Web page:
DNA: Deoxyribonucleic Acid

Tuesday, February 10, 2009

DNA, or deoxyribonucleic acid, is the hereditary material in humans and almost all other organisms. Nearly every cell in a person’s body has the same DNA. Most DNA is located in the cell nucleus, where it is called nuclear DNA, but a small amount of DNA can also be found in the mitochondria.

Deoxyribonucleic acid (DNA) is a nucleic acid that contains the genetic instructions used in the development and functioning of all known living organisms and some viruses. The main role of DNA molecules is the long-term storage of information. DNA is often compared to a set of blueprints or a recipe, or a code, since it contains the instructions needed to construct other components of cells, such as proteins and RNA molecules. The DNA segments that carry this genetic information are called genes, but other DNA sequences have structural purposes, or are involved in regulating the use of this genetic information.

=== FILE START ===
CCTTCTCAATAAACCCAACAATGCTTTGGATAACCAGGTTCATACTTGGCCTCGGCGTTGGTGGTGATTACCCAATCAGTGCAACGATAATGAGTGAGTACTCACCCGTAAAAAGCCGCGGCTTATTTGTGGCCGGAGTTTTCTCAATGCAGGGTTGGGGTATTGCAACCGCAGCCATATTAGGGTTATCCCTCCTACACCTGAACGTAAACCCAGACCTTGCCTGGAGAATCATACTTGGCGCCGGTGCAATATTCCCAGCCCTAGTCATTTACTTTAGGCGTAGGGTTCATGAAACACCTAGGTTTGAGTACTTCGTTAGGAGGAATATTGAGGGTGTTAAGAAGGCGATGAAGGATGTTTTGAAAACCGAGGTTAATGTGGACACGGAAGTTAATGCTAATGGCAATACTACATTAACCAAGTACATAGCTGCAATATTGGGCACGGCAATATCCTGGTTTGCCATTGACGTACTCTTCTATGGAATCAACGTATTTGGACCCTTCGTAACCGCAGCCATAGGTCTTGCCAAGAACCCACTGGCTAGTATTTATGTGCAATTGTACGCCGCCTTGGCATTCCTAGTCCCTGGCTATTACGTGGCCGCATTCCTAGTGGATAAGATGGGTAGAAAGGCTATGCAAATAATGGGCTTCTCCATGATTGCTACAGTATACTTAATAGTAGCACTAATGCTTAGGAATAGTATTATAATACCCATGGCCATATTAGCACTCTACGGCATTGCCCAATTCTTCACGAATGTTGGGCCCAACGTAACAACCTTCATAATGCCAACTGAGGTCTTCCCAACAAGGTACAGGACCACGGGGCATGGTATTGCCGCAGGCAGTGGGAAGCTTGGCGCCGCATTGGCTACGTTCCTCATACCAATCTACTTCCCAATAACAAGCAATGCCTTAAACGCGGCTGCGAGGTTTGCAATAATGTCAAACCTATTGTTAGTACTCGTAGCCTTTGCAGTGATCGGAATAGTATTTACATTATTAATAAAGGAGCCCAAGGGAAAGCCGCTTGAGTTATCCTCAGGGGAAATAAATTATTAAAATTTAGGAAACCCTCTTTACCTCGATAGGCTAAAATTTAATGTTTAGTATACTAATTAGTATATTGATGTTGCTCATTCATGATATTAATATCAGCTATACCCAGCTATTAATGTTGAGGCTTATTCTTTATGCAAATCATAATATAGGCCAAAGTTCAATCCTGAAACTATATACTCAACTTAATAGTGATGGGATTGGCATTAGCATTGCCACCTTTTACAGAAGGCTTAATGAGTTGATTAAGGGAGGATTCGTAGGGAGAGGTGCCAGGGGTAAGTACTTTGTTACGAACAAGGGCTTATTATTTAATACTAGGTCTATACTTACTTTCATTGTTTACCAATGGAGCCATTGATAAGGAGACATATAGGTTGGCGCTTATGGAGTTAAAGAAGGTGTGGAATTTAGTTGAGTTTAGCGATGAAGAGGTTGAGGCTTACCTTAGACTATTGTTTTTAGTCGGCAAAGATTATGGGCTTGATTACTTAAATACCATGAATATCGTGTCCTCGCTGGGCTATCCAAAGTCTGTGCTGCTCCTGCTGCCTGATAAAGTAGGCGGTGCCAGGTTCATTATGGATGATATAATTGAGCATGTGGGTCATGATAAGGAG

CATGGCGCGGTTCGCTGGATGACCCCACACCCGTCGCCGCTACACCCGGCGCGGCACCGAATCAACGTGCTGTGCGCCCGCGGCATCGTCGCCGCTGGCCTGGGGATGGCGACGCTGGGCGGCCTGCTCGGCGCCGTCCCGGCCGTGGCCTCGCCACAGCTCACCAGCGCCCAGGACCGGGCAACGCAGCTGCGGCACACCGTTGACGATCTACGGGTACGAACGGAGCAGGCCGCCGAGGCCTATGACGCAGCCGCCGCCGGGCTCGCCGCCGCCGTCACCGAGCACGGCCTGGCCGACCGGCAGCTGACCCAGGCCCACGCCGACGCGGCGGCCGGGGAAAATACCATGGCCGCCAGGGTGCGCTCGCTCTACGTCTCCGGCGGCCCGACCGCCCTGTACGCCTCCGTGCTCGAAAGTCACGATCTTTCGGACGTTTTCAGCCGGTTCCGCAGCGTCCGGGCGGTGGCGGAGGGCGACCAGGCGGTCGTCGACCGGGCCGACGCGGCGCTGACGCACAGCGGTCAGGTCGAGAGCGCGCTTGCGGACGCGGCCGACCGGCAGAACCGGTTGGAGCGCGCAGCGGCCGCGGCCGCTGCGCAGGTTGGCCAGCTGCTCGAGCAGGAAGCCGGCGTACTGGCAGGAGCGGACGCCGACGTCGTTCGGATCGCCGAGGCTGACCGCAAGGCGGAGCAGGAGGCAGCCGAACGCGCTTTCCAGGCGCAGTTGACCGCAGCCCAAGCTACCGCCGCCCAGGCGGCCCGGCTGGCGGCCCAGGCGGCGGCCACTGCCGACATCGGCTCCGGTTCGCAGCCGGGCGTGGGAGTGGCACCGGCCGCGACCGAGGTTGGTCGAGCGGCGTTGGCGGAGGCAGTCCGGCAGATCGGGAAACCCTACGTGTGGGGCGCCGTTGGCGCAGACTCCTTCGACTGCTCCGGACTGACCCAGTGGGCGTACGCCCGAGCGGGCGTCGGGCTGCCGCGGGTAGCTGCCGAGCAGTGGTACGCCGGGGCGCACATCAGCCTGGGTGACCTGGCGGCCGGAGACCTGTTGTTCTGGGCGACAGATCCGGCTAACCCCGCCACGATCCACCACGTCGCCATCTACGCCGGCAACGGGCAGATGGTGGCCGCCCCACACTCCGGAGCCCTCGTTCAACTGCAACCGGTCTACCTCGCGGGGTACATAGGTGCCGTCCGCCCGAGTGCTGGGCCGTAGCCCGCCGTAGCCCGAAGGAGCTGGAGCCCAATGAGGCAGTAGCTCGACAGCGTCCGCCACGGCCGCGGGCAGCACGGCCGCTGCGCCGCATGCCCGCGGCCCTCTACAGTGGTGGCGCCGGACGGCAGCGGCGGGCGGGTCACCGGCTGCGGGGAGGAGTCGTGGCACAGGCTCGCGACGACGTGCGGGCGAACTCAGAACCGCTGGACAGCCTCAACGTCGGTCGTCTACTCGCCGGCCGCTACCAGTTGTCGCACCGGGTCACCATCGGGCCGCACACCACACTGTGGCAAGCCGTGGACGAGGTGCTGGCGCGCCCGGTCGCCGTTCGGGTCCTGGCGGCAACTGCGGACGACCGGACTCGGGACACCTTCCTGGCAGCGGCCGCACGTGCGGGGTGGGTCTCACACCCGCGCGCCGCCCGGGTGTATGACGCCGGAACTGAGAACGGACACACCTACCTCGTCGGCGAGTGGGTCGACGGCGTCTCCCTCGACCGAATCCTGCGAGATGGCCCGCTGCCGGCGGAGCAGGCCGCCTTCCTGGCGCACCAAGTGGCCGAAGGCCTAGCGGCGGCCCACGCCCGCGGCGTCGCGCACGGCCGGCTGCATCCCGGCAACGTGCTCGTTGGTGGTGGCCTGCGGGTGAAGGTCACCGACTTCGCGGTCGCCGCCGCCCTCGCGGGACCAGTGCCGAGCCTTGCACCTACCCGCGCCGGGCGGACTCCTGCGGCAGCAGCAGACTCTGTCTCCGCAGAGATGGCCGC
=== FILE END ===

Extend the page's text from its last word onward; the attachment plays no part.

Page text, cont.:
DNA consists of two long polymers of simple units called nucleotides, with backbones made of sugars and phosphate groups joined by ester bonds. These two strands run in opposite directions to each other and are therefore anti-parallel. Attached to each sugar is one of four types of molecules called bases. It is the sequence of these four bases along the backbone that encodes information. This information is read using the genetic code, which specifies the sequence of the amino acids within proteins. The code is read by copying stretches of DNA into the related nucleic acid RNA, in a process called transcription.